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Many polynomial systems have solution sets comprising multiple irreducible components, possibly of dierent dimensions. A fundamental problem of numerical algebraic geometry is to decompose such a solution set, using oatingpoint numerical processes, into its components.
Using monodromy to decompose solution sets of polynomial systems into irreducible components
 PROCEEDINGS OF A NATO CONFERENCE, FEBRUARY 25  MARCH 1, 2001, EILAT
, 2001
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Robust game theory
, 2006
"... We present a distributionfree model of incompleteinformation games, both with and without private information, in which the players use a robust optimization approach to contend with payoff uncertainty. Our “robust game” model relaxes the assumptions of Harsanyi’s Bayesian game model, and provides ..."
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Cited by 32 (0 self)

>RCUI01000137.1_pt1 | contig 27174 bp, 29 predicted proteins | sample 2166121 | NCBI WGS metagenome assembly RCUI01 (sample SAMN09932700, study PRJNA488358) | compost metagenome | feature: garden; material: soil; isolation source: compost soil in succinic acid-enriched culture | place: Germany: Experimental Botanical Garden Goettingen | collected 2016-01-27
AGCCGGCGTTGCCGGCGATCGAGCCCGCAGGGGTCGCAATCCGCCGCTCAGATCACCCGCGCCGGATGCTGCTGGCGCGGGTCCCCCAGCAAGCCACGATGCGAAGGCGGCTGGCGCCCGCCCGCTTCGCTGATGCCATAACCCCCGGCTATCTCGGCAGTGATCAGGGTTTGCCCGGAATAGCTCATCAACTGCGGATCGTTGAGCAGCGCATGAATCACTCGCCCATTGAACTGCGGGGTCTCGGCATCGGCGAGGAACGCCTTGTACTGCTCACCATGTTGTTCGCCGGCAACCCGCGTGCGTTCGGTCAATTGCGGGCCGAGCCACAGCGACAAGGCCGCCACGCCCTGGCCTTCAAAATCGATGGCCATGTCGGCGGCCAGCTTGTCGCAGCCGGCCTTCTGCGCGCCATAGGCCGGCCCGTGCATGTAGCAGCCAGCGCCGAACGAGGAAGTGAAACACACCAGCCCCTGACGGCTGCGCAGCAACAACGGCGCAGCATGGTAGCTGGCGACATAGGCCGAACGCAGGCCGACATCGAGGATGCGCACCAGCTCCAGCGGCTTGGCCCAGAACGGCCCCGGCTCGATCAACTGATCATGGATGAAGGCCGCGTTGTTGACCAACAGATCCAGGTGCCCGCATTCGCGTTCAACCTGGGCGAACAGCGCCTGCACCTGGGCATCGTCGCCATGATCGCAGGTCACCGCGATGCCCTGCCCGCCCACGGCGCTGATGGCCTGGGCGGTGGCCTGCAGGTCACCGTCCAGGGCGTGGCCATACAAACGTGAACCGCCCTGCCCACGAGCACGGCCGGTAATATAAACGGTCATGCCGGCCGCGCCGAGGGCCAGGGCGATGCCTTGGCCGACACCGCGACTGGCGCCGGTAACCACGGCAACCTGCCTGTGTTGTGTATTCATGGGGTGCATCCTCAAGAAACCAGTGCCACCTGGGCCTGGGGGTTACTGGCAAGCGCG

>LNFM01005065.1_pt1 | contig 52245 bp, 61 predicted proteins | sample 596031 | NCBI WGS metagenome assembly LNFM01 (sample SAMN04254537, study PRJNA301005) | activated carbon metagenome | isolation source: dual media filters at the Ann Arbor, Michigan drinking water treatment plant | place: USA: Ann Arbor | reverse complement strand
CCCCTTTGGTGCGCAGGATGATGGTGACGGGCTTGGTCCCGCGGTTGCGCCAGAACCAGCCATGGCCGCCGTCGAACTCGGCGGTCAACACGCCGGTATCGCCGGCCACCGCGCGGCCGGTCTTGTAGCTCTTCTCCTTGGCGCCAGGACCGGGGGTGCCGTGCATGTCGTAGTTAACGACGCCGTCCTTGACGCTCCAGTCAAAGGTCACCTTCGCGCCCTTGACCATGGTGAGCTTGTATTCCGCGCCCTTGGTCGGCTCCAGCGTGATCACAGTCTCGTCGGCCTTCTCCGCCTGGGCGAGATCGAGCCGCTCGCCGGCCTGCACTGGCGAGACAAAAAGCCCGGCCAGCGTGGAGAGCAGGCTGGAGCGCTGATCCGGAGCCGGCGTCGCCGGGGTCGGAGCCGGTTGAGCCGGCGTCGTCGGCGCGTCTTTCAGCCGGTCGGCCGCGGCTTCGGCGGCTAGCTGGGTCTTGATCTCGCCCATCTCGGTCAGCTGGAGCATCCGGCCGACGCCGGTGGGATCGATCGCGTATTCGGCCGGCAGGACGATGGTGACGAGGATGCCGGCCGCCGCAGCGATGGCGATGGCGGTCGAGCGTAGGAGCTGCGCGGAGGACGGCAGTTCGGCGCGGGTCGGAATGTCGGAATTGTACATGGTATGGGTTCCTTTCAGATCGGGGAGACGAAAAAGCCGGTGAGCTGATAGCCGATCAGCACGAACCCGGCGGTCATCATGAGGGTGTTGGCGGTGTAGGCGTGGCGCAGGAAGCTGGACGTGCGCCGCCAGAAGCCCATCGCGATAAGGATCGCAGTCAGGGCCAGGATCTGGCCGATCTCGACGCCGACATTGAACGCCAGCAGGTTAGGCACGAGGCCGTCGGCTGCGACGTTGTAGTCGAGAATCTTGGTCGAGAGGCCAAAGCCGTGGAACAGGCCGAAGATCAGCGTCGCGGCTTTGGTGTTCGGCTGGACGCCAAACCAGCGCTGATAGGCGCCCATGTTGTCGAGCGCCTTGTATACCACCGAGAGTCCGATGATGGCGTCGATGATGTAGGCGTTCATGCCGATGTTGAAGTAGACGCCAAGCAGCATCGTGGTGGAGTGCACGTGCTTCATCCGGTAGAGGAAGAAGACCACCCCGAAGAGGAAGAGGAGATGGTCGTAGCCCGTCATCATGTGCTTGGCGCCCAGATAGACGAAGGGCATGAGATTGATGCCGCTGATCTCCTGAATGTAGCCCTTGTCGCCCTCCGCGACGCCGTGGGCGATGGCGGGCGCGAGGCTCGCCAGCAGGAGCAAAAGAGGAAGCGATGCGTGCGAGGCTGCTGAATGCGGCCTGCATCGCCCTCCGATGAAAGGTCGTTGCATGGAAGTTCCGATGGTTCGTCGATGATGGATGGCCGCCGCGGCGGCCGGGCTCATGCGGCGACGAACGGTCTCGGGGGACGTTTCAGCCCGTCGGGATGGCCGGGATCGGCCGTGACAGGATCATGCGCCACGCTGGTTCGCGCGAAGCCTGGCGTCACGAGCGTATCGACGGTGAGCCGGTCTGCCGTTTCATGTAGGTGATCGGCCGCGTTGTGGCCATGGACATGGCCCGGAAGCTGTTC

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We present a distributionfree model of incompleteinformation games, both with and without private information, in which the players use a robust optimization approach to contend with payoff uncertainty. Our “robust game” model relaxes the assumptions of Harsanyi’s Bayesian game model, and provides an alternative distributionfree equilibrium concept, which we call “robustoptimization equilibrium, ” to that of the ex post equilibrium. We prove that the robustoptimization equilibria of an incompleteinformation game subsume the ex post equilibria of the game and are, unlike the latter, guaranteed to exist when the game is finite and has bounded payoff uncertainty set. For arbitrary robust finite games with bounded polyhedral payoff uncertainty sets, we show that we can compute a robustoptimization equilibrium by methods analogous to those for identifying a Nash equilibrium of a finite game with complete information. In addition, we present computational results.